Hardware can be simplified.
Dominant element-based gradient descent and dynamic initial learning rate (DOGEDYN) is a method of sequential principal component analysis (PCA) that is well suited for such applications as data compression and extraction of features from sets of data. In comparison with a prior method of gradient-descent based sequential PCA, this method offers a greater rate of learning convergence. Like the prior method, DOGEDYN can be implemented in software. However, the main advantage of DOGEDYN over the prior method lies in the facts that it requires less computation and can be implemented in simpler hardware. It should be possible to implement DOGEDYN in compact, lowpower, very-large-scale integrated (VLSI) circuitry that could process data in real time.
For the purposes of DOGEDYN, the input data are represented as a succession of vectors measured at sampling times t. The objective function [the error measure (also called “energy” in the art) that one seeks to minimize in gradient-descent iterations] is defined by
where m is the number of principal components, k is the number of sampling time intervals (the number of measurement vectors), xt is the measured vector at time t, and wi is the ith principal vector (equivalently, the ith eigenvector). The term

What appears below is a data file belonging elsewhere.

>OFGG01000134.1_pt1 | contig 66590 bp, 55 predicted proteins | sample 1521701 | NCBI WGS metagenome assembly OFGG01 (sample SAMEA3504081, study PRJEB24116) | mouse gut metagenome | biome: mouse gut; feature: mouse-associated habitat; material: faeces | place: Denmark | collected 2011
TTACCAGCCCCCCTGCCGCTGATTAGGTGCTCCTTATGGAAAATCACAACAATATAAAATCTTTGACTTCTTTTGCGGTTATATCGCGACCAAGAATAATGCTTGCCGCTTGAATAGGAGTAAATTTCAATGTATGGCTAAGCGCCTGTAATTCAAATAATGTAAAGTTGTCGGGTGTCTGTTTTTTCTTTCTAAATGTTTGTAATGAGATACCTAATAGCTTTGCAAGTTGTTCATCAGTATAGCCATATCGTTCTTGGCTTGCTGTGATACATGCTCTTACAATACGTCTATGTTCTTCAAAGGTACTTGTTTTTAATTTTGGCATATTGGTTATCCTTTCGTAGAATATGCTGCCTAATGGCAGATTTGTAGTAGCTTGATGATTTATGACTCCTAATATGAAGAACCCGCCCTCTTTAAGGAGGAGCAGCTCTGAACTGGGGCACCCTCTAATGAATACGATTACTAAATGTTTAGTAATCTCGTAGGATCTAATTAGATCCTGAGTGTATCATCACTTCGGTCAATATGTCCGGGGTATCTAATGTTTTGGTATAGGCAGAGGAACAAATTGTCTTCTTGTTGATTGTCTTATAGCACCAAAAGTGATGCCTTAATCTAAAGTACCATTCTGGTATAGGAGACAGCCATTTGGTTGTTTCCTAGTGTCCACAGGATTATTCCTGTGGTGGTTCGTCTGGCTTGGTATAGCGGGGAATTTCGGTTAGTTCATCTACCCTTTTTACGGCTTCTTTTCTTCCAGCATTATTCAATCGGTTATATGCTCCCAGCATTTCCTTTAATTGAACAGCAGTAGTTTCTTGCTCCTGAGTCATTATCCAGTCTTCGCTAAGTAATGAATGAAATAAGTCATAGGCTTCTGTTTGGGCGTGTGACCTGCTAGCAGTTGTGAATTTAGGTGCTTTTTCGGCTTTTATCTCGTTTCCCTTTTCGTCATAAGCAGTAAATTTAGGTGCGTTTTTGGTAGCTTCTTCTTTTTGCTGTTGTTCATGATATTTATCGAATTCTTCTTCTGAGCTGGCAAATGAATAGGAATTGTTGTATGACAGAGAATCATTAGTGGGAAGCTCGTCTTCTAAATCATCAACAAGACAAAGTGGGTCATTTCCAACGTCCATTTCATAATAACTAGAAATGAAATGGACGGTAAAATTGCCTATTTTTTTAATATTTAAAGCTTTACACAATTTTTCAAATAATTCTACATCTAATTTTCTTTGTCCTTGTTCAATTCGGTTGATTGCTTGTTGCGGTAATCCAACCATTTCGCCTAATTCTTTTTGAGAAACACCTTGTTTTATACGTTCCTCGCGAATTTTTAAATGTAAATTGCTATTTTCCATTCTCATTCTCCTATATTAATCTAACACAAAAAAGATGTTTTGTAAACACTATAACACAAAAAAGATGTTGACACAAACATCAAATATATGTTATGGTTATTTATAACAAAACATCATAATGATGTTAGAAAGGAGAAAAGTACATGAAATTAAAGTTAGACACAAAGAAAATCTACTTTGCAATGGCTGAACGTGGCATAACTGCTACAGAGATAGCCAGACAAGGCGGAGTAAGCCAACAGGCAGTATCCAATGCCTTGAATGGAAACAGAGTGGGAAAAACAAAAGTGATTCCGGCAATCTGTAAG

Ji(wi) in the above equation is further expanded by
The learning algorithm in DOGEDYN involves sequential extraction of the principal vectors by means of a gradient descent in which only the dominant element is used at each iteration. Omitting details of the mathematical derivation for the sake of brevity, an iteration includes updating of a weight matrix according to
where wij is an element of the weight matrix and ζ is the dynamic initial learning rate, chosen to increase the rate of convergence by compensating for the energy lost through the previous extraction of principal components. The value of the dynamic learning rate is given by
where E0 is the energy at the beginning of learning and EI-1 is the energy of the i-1st extracted principal component.
The figure depicts a hardware architecture for implementing DOGEDYN. The raw input data, here denoted xj, are subtracted from the sum of the data previously projected on the previous principal components to obtain yj (which is equivalent to yt as defined above, after appropriate changes in subscripts). The Σ box calculates the inner product of vectors y and wi. The output of the Σ box is summed with the previously computed product of yj and wij and the result multiplied by the dynamic learning rate before updating of wij.
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